Governor gets cranky, and Medicaid session gets nowhere

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Kentucky politics never lacks a rough-and-tumble side.

In one sense, that’s good. I want policymakers to argue from the strength of their convictions, not just apply rubber stamps. But they must keep the heated debate centered on the issues.

Unfortunately, during the special legislative session dealing with how to balance the state’s Medicaid budget, name-calling has trumped substantive debate on issues — particularly, and somewhat surprisingly, name-calling from the Governor’s Office.

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Gov. Steve Beshear, despite my differences with him on policy, usually comes off as even-keeled and likeable, which serves him well. But the farther we get into this year’s Medicaid-budget debate, the testier he gets.

The governor doubtless remains concerned about joining the ranks of the unemployed, a place where so many Kentuckians have found themselves during much of his administration.

On Louisville’s WHAS radio, the governor, ticked off about the Senate’s offer to balance this year’s Medicaid budget by cutting government spending across-the-board next year, lashed out: “Sen. Williams and all of those fat guys had plenty of time to talk about it, tell us the problems with it, whatever.”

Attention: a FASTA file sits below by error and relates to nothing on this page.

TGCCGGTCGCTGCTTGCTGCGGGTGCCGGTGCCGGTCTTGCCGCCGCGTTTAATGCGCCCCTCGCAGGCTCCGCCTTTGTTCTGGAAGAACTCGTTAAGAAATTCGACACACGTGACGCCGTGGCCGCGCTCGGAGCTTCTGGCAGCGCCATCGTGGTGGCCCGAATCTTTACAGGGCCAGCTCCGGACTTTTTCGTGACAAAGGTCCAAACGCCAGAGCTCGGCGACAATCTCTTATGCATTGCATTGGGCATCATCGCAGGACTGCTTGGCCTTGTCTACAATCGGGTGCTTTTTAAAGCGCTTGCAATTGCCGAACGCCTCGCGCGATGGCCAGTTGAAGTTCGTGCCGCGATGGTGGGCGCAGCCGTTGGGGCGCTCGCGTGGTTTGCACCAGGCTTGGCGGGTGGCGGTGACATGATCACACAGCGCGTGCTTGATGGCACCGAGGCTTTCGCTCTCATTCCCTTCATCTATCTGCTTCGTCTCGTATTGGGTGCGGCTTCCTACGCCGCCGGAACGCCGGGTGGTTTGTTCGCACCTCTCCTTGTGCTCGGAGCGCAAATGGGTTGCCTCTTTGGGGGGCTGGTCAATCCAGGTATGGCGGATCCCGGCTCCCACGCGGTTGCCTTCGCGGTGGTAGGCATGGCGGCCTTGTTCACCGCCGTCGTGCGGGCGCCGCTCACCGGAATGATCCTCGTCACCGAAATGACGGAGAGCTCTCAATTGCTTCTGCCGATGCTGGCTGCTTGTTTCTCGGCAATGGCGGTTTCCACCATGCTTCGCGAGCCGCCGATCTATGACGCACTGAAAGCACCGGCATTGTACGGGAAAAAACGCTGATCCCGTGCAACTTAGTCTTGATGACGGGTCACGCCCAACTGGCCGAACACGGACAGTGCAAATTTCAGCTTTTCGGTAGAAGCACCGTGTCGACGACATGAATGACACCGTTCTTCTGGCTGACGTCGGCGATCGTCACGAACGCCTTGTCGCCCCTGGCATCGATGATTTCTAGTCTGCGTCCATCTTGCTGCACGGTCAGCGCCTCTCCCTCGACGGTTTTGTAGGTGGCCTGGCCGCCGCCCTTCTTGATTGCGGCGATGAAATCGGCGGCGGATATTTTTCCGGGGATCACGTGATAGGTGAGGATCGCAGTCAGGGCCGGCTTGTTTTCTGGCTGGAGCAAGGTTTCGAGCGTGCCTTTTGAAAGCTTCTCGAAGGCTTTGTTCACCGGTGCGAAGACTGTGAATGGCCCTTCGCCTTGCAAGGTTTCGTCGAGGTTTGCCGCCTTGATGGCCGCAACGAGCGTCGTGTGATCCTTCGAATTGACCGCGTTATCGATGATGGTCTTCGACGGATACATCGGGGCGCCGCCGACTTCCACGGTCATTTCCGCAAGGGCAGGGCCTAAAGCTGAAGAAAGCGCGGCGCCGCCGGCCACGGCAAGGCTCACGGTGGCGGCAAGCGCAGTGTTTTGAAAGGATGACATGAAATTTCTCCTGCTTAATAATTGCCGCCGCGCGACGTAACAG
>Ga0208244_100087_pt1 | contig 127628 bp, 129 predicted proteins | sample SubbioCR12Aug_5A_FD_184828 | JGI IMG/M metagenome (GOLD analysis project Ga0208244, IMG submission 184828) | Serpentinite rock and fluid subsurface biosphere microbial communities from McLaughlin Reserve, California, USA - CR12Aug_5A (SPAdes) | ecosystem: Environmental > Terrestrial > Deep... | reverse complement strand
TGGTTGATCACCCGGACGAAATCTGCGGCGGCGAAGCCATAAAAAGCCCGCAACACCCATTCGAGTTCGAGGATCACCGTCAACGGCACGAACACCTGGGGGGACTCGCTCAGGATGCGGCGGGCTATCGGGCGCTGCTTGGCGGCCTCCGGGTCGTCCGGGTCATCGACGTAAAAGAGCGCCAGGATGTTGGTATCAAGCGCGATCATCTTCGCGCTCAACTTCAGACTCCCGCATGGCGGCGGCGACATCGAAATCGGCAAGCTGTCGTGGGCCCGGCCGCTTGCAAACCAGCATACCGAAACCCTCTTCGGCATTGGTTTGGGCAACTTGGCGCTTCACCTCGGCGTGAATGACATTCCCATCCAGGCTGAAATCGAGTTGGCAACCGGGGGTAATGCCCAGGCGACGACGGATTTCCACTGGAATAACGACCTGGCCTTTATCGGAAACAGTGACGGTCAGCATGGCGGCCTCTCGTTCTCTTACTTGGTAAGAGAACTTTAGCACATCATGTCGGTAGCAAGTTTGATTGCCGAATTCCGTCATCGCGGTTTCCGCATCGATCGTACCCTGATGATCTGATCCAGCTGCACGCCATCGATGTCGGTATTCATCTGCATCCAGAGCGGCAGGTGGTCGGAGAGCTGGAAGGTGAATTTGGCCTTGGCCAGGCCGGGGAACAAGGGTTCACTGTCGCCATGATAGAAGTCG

Williams, who wants Beshear’s job, responded by calling the governor “weak.”

Later, the governor attacked the Bluegrass Institute on that same radio station, referring to its research as “a bunch of baloney,” and the organization as “a right-wing think tank composed of one person that puts his blog up on the line all the time.”

That rant offends Oscar Mayer by besmirching one of its finest products and the first-rate editors who put this column on newspaper opinion pages. They don’t always agree with my position on the issues. But they understand the importance of substantive debate.

I also have the privilege of working with a great group of Bluegrass Institute colleagues.

Their work in filing a plethora of open records requests to determine the governor’s justification for his claims that nothing needs to be done to address the state’s $32 billion in-the-hole pension systems deserve better than to be dismissed as lunchmeat. Leave the pension funds alone, Beshear says. They will fix themselves in 15 years.

Meanwhile, the governor says he misspoke on the “fat guys” comment, claiming he was trying to say one word and then decided to say a second, different word and then a third one — altogether different — came out.

Perhaps that’s what happened with his comments on the pension problem. Perhaps he meant to say: “Kick the can down the road past the next election, and then we can shuffle the numbers around and spin our way up and out of this hole we currently find ourselves in, even as we keep deepening it.”

Perhaps on the Medicaid crisis, he meant to say: “Let’s not cut any spending until after the next election, then we’ll be able to cut and cut and cut, no matter how it impacts agencies relying on that money to help our most vulnerable residents.”

Perhaps concerning the Bluegrass Institute, he intended to say: “All these open records requests filed to find out whether my claims about spending cuts and the impact of my threat to reduce Medicaid reimbursement rates by 35 percent are really getting under my skin. I’m just not used to this sort of scrutiny.”

Perhaps the governor really wants baloney but instead must eat crow.

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